Health and the Environment

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Protecting Wellness

Just as humans affect the environment, the environment affects humans. Penn State researchers are collaborating on ways that human health is being impacted, from pollution and toxins to infectious disease and climate change.

Systems In Sync

Dynamics of disease, environmental change, and gene-environment interactions have been affecting human, animal, and plant health for decades.

From indoor pollution to infectious disease to climate change, health is being impacted.

Researchers are addressing these important factors in order to disrupt infectious disease vectors, enable precautionary design of chemicals and materials, and develop medical treatments to minimize negative impacts.

Scientists are also identifying an increasing number of beneficial human/environment interactions, including the microbiomes in our digestive systems and on our skin.

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A team of Penn State researchers is collaborating on a potential new method to treat cancer by delivering a unique nanoparticle to a localized cancerous area in mice and activating the treatment through light exposure
IEE cofunded faculty member Adam Glick and a team of Penn State researchers are collaborating on a potential new method to treat cancer by delivering a unique nanoparticle to a localized cancerous area in mice and activating the treatment through light exposure.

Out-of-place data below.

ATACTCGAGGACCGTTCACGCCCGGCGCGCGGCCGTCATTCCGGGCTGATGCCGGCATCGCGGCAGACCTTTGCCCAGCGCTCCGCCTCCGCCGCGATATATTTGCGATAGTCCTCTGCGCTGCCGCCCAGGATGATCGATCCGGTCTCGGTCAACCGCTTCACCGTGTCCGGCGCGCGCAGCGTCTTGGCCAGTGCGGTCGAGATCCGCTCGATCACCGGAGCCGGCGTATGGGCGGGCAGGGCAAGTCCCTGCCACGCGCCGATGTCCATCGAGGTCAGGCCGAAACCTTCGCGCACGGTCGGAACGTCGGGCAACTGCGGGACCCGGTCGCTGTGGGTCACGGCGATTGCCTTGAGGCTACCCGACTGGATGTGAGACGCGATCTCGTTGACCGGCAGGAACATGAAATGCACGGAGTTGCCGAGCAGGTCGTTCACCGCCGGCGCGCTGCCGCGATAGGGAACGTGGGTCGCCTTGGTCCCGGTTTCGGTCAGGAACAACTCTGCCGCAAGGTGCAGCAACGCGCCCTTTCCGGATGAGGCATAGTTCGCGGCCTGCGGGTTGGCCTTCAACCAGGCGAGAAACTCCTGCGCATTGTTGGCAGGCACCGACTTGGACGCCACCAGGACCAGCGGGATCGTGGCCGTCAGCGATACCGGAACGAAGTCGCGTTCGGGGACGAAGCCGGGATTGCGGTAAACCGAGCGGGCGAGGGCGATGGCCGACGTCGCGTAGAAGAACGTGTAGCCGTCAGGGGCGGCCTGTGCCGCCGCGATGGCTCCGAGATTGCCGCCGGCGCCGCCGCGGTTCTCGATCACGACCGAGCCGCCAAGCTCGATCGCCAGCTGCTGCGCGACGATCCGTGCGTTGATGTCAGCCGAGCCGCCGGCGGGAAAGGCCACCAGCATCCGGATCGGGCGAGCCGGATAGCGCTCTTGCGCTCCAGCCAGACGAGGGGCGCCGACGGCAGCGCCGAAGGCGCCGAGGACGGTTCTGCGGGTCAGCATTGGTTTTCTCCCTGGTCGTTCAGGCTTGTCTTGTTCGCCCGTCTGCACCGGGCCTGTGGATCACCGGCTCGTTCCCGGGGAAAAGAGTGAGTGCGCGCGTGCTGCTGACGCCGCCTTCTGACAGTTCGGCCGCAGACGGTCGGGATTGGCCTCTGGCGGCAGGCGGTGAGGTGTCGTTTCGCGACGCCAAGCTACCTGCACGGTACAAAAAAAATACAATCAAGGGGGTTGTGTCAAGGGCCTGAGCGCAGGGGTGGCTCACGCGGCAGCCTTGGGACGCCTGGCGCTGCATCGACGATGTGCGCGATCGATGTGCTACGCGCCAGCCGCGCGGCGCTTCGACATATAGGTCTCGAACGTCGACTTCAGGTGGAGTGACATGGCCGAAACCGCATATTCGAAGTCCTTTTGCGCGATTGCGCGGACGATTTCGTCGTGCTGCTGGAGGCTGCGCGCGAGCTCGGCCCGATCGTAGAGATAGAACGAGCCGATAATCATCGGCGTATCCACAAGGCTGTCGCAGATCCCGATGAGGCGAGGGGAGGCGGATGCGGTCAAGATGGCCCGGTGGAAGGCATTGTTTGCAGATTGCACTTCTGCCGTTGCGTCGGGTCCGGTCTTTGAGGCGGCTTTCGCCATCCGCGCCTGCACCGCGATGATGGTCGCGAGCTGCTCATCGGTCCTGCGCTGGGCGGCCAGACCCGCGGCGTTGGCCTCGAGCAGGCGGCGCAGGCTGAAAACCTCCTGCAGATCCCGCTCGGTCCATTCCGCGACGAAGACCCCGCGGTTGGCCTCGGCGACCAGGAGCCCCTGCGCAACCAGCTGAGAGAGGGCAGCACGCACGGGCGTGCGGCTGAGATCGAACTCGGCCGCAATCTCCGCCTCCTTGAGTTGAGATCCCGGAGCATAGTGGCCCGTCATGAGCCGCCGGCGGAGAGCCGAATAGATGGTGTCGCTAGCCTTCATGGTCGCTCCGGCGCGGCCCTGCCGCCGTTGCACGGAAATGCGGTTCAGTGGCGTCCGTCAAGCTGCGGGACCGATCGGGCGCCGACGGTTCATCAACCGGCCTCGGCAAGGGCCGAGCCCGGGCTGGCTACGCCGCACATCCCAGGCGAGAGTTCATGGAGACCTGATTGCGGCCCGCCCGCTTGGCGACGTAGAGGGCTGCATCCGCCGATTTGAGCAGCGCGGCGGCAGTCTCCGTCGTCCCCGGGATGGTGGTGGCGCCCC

Health and the Environment Research

 

Featured IEE Researchers

Associate Professor, Department of Public Health Sciences
Associate Professor, Journalism

Health and the Environment News

Featured Stories

New Penn State consortium launches to help fuel the energy revolution

| news.psu.edu

A new consortium is working to examine the transformation of energy systems through holistic, unified processes that consider the whole energy portfolio versus addressing individual problems.

A naturally inspired, reusable system that purifies water and builds itself

| news.psu.edu

In nature, the interaction of molecules at the boundary of different liquids can give rise to new structures. These self-assembling molecules can be engineered to perform specific functions — and now, a team of Penn State researchers has leveraged this opportunity to develop a material that could remove persistent pollutants such as PFAS from water.

Mentions: Enrique Gomez